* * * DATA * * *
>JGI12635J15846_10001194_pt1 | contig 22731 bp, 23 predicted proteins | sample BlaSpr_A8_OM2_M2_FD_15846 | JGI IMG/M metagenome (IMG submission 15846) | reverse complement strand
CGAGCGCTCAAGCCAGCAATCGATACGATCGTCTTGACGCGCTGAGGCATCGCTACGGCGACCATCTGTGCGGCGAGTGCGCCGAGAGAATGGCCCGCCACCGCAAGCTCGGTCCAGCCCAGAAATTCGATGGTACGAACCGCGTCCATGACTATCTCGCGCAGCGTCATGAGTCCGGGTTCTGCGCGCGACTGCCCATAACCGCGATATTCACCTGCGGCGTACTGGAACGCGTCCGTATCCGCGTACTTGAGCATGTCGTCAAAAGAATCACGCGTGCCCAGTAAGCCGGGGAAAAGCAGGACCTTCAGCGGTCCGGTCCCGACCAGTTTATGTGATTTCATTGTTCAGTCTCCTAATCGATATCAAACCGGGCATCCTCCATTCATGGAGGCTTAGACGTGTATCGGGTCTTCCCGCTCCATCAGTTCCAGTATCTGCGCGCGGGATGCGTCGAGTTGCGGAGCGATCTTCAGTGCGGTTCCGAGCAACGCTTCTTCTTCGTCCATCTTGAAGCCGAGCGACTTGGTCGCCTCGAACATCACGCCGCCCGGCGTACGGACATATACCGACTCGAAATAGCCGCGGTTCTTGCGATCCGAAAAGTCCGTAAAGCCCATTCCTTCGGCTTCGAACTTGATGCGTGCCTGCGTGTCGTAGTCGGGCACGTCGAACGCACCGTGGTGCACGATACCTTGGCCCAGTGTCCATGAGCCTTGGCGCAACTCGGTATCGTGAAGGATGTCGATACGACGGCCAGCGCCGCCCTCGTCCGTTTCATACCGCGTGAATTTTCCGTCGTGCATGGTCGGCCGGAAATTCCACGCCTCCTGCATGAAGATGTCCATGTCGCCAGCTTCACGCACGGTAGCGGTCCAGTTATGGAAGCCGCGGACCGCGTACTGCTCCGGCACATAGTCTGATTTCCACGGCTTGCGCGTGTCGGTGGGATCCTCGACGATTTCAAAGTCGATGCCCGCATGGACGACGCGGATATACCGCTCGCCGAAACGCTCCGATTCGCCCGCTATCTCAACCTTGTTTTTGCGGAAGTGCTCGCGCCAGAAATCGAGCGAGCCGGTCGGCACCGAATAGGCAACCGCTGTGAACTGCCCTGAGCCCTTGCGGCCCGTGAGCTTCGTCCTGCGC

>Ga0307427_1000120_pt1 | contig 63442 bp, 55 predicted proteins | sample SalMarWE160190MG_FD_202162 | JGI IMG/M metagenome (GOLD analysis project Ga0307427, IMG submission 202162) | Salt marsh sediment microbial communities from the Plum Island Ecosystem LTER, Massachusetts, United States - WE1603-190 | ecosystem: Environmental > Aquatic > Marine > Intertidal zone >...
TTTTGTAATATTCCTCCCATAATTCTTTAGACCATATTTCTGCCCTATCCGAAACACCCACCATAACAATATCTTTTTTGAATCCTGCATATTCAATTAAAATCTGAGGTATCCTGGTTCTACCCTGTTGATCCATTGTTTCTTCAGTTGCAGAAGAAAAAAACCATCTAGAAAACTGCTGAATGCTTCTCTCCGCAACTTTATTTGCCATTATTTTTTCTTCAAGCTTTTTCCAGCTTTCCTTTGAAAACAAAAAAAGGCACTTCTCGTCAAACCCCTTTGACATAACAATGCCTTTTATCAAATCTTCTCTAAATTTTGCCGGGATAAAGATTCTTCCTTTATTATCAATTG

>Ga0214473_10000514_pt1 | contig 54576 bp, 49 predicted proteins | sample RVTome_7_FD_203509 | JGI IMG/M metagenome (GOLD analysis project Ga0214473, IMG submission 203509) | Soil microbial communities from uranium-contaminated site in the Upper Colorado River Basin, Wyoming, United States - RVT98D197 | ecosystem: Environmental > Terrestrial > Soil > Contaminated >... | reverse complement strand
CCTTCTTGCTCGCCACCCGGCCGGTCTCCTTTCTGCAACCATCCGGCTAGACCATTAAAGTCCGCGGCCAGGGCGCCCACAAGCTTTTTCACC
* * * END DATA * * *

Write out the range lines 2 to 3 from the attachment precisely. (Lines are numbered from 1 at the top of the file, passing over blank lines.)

CGAGCGCTCAAGCCAGCAATCGATACGATCGTCTTGACGCGCTGAGGCATCGCTACGGCGACCATCTGTGCGGCGAGTGCGCCGAGAGAATGGCCCGCCACCGCAAGCTCGGTCCAGCCCAGAAATTCGATGGTACGAACCGCGTCCATGACTATCTCGCGCAGCGTCATGAGTCCGGGTTCTGCGCGCGACTGCCCATAACCGCGATATTCACCTGCGGCGTACTGGAACGCGTCCGTATCCGCGTACTTGAGCATGTCGTCAAAAGAATCACGCGTGCCCAGTAAGCCGGGGAAAAGCAGGACCTTCAGCGGTCCGGTCCCGACCAGTTTATGTGATTTCATTGTTCAGTCTCCTAATCGATATCAAACCGGGCATCCTCCATTCATGGAGGCTTAGACGTGTATCGGGTCTTCCCGCTCCATCAGTTCCAGTATCTGCGCGCGGGATGCGTCGAGTTGCGGAGCGATCTTCAGTGCGGTTCCGAGCAACGCTTCTTCTTCGTCCATCTTGAAGCCGAGCGACTTGGTCGCCTCGAACATCACGCCGCCCGGCGTACGGACATATACCGACTCGAAATAGCCGCGGTTCTTGCGATCCGAAAAGTCCGTAAAGCCCATTCCTTCGGCTTCGAACTTGATGCGTGCCTGCGTGTCGTAGTCGGGCACGTCGAACGCACCGTGGTGCACGATACCTTGGCCCAGTGTCCATGAGCCTTGGCGCAACTCGGTATCGTGAAGGATGTCGATACGACGGCCAGCGCCGCCCTCGTCCGTTTCATACCGCGTGAATTTTCCGTCGTGCATGGTCGGCCGGAAATTCCACGCCTCCTGCATGAAGATGTCCATGTCGCCAGCTTCACGCACGGTAGCGGTCCAGTTATGGAAGCCGCGGACCGCGTACTGCTCCGGCACATAGTCTGATTTCCACGGCTTGCGCGTGTCGGTGGGATCCTCGACGATTTCAAAGTCGATGCCCGCATGGACGACGCGGATATACCGCTCGCCGAAACGCTCCGATTCGCCCGCTATCTCAACCTTGTTTTTGCGGAAGTGCTCGCGCCAGAAATCGAGCGAGCCGGTCGGCACCGAATAGGCAACCGCTGTGAACTGCCCTGAGCCCTTGCGGCCCGTGAGCTTCGTCCTGCGC

>Ga0307427_1000120_pt1 | contig 63442 bp, 55 predicted proteins | sample SalMarWE160190MG_FD_202162 | JGI IMG/M metagenome (GOLD analysis project Ga0307427, IMG submission 202162) | Salt marsh sediment microbial communities from the Plum Island Ecosystem LTER, Massachusetts, United States - WE1603-190 | ecosystem: Environmental > Aquatic > Marine > Intertidal zone >...